As the water flows along the banks of the Madawaska; the sands of time have quickly yet gracefully brought us to the current date celebrating the 100th Anniversary of The Burnstown Women’s Institute. We have an amazing group of women ranging in the ages from 30-90 years of age. We not only have the love, respect, and broad knowledge to share with each other, but for our community as well; as we continue to learn, teach and assist our growing community with treating everyone as a whole. As we continue traditions and set new goals to accomplish, this year alone has been very busy and we are only halfway there. At Christmas and Easter the BWI managed to make special dinners for the less fortunate, we continue to do sewing at Bonnechere Manor, contribute to the Adopt a Road program doing roadside cleanup along Calabogie Road and a couple of us Hiked For Hospice raising $530.00. An annual fundraiser was hosted at the church. Events throughout the day consisted of a yard/plant and baking sale, luncheon and silent auction, Mary Cooke and a Celtic Tea by Mayor Campbell.
Our programs to date have been quite fun and educational. The re-enactment of the first Women’s Institute meeting 100 years ago, Foster Parenting, the support of Local Businesses, Interior Decoration and Chinese Auction just to name a few. Also at the beginning of the year we have been keeping count of how many steps we take each week and so far we have accomplished 5 476 063 steps which converts to 4 148 kms; almost halfway across Canada!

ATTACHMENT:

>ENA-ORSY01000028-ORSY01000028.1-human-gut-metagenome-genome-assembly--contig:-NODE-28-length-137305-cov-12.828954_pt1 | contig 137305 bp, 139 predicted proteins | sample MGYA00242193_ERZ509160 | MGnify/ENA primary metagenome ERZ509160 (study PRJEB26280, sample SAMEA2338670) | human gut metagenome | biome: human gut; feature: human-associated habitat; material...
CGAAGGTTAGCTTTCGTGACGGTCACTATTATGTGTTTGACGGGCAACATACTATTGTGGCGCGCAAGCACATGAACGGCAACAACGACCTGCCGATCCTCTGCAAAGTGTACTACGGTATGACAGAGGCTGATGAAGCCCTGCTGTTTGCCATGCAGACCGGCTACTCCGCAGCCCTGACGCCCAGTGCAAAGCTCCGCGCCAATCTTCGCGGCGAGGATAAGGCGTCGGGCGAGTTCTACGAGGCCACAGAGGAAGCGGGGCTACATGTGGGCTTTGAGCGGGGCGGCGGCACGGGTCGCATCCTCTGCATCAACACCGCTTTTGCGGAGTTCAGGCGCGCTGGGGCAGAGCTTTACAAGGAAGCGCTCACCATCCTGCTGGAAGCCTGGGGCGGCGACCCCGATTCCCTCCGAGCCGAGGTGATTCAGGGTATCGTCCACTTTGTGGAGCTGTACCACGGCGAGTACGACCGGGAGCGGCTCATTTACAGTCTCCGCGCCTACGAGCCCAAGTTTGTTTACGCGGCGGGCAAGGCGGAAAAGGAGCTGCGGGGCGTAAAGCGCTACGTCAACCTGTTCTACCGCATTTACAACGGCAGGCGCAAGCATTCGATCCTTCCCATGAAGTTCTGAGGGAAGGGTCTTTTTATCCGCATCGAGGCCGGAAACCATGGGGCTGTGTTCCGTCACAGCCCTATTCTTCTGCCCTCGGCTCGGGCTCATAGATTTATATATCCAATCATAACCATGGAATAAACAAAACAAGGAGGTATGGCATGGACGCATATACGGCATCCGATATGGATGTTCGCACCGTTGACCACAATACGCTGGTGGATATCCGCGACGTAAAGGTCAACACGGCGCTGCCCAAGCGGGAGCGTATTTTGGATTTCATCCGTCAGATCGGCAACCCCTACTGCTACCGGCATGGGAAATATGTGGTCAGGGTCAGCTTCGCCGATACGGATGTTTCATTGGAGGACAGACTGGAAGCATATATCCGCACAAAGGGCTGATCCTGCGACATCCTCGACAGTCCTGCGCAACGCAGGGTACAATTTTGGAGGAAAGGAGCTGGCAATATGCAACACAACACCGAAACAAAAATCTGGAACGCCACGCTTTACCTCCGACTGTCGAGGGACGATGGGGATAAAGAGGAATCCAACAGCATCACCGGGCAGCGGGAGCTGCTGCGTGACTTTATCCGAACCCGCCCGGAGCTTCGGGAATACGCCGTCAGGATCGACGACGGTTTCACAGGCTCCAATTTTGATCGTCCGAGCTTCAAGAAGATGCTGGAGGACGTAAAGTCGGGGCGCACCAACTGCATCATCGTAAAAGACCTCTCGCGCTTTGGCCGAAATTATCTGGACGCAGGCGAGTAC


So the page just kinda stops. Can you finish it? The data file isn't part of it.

But most of all, it’s the excitement and enjoyment of working together to celebrate 100 years of history. And to commemorate it a beautiful quilt has been made by Institute members and will be unveiled at the anniversary celebration on June 25th. This quilt will be in honour of our past, but yet also our present and future generations to come. We welcome you to join us as we always welcome new members.
“ We aren’t just a few people; We are a community”
100th Anniversary Meeting
The Buggy Ride: Marlene Schaly and Lillian Trask re-enact a buggy ride to the first WI meeting in Burnstown, 1911.
Photo by Anne Burnette.
Burnstown WI 100th Anniversary Meeting
BY RUTH MCHUGH
Public Relations Officer
On January 12, 2011 the Burnstown WI celebrated their 100th Anniversary Meeting at the home of Cari Forteath-Wade in Burnstown. This was the exact location of the first BWI meeting held in 1911, then at the home of Mrs. M. J. Forrest . The ladies met every third Wednesday of each month at 2:00 p.m. forming the beginning of the Burnstown Women’s Institute.
Two of our members, Marlene Schaly and Lillian Trask delighted us with their acting skills by doing a short play of a buggy ride to the first Burnstown WI meeting in 1911. They then involved all the members in a reenactment of the first meeting by singing the Maple Leaf Forever, Roll Call (show your favourite item) program ideas and business of the day. Some of the subjects that were on the program were: Quotations from Robert Burns, How to get chickens to lay in the winter and Community Socials. The meeting closed with our Mary Stewart Collect and grace followed by a luncheon of homemade pies and tea.
We would like to thank Cari Forteath-Wade for being our guest and letting us have our 100th meeting in her home. All of the members are looking forward to our 100th anniversary celebration that will be held in June at the Burnstown United Church.